Why toppers don’t open startups?

Interesting question isn’t it? At school all of us meet a few select people who seem to have everything going for them. They are smart, they speak well, they get top grades and are loved by both teachers and parents. The rest of us at times admire and at other times envy this top bunch but all of us agree that these people have a ‘great’ future. Then there are other students, the ones who just don’t seem to fit in; they stay by themselves or in a small group, don’t talk too much, seem distracted/lost. These students pass out of school largely unnoticed. However, many a times a kid from the second group ends up doing hundred times better than a kid from the first one. Is it because these ‘lucky’ kids have more grit, passion and ambition than their counterparts? Maybe. But from what I have read (and seen) in my personal life, our societal expectations and conditioning have a large role to play in this.

The academically top students are always expected to stay ahead of the rat race. They have to have the best jobs, best homes, best cars and so on. They are expected to do well in life, take glamorous careers and in general, live the ‘model’ life. As a result, these students often become very scared of walking the off beat path. Since childhood, they have been competing with other equally competitive kids. Till now, they have managed to beat or at least stay up to date with these close competitors. Now this close competitor might be a neighbor’s son, your own elder sister or just an imaginary benchmark. Point is, at every point in life the ‘toppers’ are expected to do just as well as their benchmark did. This habit becomes so ingrained that these people can’t stop competiting even after college is over. Thus, the idea of leaving the job, undergoing hardship, contemplating failure etc seems very tough. Many would like to do things that they love but they aren’t willing to risk what they already have for it. As a result, most stick to the career they had chosen since their start and carry on with it. Ending up living a very comfortable life, without any major worries or troubles.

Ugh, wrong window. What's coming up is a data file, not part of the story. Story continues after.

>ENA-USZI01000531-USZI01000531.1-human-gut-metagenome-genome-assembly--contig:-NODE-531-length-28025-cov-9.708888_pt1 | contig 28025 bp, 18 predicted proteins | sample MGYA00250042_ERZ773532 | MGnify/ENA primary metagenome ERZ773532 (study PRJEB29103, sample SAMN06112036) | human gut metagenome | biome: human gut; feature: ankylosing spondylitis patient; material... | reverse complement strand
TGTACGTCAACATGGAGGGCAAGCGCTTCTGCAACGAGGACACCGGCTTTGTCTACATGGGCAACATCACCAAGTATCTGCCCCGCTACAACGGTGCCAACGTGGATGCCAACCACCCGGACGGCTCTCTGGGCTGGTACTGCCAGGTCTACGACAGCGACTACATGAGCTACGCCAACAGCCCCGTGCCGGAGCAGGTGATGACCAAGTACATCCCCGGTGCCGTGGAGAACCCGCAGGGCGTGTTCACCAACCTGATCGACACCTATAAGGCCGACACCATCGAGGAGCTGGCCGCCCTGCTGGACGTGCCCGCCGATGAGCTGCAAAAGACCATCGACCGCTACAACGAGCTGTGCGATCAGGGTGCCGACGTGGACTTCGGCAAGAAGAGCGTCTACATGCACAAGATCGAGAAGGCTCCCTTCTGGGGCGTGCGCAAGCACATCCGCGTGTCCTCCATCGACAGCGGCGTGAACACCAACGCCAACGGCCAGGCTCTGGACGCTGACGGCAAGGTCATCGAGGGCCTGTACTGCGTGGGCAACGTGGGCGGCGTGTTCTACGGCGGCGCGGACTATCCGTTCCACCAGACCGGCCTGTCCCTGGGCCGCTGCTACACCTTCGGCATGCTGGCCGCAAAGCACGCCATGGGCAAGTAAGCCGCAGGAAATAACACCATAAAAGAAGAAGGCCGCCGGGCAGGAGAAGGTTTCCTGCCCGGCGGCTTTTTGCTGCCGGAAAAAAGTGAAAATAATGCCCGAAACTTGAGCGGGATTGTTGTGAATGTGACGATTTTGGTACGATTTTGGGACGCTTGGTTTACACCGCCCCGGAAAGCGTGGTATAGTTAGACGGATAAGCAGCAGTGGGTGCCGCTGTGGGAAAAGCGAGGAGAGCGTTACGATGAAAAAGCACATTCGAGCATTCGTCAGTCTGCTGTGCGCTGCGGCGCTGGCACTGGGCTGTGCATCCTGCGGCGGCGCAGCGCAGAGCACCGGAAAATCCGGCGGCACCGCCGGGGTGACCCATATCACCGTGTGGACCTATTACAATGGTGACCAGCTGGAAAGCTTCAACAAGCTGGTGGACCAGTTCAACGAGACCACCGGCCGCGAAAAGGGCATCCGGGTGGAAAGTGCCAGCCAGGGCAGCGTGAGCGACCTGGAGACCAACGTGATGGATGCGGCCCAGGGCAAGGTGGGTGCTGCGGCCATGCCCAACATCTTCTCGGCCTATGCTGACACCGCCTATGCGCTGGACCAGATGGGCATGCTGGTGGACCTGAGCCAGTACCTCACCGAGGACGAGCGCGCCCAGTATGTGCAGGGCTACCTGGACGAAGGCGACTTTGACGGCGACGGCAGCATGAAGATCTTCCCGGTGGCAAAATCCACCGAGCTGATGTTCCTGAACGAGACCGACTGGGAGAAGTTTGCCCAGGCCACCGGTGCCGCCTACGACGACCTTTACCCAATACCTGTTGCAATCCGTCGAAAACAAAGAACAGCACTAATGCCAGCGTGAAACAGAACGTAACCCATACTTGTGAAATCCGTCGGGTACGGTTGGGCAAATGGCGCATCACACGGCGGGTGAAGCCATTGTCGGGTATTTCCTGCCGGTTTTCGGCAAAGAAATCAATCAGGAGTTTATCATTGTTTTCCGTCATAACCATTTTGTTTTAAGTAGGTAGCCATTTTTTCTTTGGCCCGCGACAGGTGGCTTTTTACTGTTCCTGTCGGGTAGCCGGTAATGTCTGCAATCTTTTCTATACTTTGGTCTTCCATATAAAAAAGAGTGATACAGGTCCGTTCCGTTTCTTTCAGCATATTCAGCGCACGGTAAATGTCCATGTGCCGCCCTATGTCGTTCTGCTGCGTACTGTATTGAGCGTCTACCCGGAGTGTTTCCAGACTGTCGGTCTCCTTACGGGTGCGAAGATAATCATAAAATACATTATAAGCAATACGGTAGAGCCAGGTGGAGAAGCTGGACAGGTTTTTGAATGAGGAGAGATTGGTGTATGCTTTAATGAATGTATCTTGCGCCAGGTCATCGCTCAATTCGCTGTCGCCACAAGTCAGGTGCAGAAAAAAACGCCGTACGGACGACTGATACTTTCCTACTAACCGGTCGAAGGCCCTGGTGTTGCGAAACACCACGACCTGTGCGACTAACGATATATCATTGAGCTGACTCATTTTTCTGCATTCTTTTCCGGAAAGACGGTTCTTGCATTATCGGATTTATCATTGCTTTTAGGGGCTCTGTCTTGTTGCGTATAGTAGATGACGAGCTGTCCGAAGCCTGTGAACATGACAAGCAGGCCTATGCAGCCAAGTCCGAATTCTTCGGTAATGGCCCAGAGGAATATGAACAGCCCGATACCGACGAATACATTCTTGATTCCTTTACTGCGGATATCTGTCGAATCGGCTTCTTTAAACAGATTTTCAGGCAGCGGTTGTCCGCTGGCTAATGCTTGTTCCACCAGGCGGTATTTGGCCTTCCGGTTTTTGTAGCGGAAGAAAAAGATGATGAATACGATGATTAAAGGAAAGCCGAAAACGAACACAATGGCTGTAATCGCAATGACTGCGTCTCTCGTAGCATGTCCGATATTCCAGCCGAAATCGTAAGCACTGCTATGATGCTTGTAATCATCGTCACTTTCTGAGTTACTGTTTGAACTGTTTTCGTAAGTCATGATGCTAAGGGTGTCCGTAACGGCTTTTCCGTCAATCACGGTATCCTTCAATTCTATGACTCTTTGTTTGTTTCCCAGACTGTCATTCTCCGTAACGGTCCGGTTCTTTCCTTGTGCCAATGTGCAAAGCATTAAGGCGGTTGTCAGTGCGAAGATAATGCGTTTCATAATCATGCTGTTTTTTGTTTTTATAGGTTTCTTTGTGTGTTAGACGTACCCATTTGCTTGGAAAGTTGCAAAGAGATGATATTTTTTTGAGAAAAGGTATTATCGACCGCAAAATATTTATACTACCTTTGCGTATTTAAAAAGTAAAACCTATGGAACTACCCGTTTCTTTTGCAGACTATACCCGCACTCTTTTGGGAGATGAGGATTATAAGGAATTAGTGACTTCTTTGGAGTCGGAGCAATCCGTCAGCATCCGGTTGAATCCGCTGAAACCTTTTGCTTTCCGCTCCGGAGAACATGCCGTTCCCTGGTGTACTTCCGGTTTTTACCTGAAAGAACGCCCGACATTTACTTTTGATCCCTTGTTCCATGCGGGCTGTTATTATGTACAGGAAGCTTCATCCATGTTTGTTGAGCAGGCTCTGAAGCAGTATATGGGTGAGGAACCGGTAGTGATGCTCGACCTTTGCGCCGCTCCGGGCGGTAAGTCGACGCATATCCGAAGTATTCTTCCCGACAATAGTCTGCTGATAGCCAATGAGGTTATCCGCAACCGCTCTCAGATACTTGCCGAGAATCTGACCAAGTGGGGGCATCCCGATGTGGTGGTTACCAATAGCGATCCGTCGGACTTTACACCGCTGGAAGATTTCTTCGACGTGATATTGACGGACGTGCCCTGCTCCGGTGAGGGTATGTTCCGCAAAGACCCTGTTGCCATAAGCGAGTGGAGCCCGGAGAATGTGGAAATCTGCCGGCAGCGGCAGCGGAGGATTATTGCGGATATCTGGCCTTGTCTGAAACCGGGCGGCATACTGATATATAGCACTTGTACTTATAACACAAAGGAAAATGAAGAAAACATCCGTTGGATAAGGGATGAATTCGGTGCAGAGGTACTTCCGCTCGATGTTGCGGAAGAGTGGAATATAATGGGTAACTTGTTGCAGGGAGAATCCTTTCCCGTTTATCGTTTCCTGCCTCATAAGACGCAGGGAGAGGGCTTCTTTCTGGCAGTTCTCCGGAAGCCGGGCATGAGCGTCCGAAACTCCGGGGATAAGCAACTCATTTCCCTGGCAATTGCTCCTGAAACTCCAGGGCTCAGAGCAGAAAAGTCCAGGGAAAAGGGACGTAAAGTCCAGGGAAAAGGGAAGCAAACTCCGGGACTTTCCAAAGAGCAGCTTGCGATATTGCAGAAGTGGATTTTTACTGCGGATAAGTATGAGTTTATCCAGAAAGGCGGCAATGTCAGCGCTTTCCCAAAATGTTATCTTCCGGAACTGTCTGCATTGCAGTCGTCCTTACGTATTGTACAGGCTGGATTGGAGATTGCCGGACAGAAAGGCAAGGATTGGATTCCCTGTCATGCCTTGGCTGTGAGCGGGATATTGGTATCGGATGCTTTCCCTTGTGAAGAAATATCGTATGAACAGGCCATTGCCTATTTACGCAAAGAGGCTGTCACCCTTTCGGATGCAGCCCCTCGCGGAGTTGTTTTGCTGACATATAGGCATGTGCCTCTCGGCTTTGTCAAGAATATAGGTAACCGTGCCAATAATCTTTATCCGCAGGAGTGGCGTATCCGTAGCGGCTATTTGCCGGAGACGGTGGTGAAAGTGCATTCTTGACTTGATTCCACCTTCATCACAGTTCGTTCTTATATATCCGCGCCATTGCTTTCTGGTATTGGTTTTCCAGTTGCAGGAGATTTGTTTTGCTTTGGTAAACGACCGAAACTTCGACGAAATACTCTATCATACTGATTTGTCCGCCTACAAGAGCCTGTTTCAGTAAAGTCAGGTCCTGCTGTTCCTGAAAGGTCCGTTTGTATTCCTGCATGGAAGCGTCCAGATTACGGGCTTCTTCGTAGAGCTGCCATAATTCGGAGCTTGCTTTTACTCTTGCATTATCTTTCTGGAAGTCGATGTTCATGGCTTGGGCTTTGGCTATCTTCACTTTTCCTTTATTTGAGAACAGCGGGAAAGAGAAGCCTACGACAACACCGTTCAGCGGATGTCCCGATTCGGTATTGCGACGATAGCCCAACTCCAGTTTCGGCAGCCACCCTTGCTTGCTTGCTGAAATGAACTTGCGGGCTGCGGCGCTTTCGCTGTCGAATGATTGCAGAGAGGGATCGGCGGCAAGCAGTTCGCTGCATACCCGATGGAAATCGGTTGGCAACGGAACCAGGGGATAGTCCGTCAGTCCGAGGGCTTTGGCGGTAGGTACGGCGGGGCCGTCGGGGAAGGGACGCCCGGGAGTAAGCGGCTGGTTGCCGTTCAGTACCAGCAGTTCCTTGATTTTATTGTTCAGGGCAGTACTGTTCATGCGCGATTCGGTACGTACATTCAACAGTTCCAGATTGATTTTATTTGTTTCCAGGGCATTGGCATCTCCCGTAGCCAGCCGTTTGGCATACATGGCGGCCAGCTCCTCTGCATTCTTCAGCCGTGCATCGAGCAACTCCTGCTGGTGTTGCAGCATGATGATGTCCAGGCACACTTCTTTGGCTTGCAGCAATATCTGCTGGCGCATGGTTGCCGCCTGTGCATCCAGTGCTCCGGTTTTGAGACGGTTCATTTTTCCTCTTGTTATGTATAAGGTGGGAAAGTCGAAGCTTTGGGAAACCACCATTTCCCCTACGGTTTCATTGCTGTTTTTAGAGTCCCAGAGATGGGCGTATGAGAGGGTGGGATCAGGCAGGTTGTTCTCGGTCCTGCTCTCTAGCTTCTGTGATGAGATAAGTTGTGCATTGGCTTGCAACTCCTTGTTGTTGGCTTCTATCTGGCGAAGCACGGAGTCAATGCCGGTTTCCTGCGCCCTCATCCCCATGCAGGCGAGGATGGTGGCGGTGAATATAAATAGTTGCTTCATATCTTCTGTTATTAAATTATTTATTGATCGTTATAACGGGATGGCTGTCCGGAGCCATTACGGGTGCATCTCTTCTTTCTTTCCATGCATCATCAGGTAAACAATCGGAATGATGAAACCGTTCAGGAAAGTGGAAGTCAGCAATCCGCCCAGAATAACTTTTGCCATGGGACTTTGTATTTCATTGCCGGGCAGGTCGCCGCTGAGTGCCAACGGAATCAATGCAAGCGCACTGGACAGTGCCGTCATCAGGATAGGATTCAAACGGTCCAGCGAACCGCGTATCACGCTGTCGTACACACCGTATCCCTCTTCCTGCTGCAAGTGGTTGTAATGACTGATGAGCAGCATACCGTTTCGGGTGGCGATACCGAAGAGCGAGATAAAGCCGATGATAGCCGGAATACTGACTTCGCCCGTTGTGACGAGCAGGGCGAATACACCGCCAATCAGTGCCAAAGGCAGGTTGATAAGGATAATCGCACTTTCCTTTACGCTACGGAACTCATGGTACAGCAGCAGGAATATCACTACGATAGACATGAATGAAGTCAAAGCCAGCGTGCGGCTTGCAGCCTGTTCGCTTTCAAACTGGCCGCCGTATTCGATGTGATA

The ‘C’ students, on the other hand, have always been free of this burden of expectations. Their parents expect them to just get a job and live a happy life. These students aren’t expected to top exams and thus, they spend time exploring their surroundings, their passions and alternative careers. Some of these students stumble upon their passion and make it their future career. Thus, having it much easier. Others join jobs that aren’t so good. They have long work hours/poor pay/no respect/limited prospects etc. So the more ambitious ones decide to try out their luck in the outside world. After all, if I have to be a truck driver all my life, how’s a gap of 4 years selling vegetables going to hurt me. The above statement can’t be made about lawyers or consultants. Thus, a lot more of the C students end up trying out entrepreneurial ventures than A students. Many of these C students fail but they keep trying, either out of interest or due to lack of other options. A students, the moment they fail, go back to their comfortable life, convinced that entrepreneurship isn’t for them.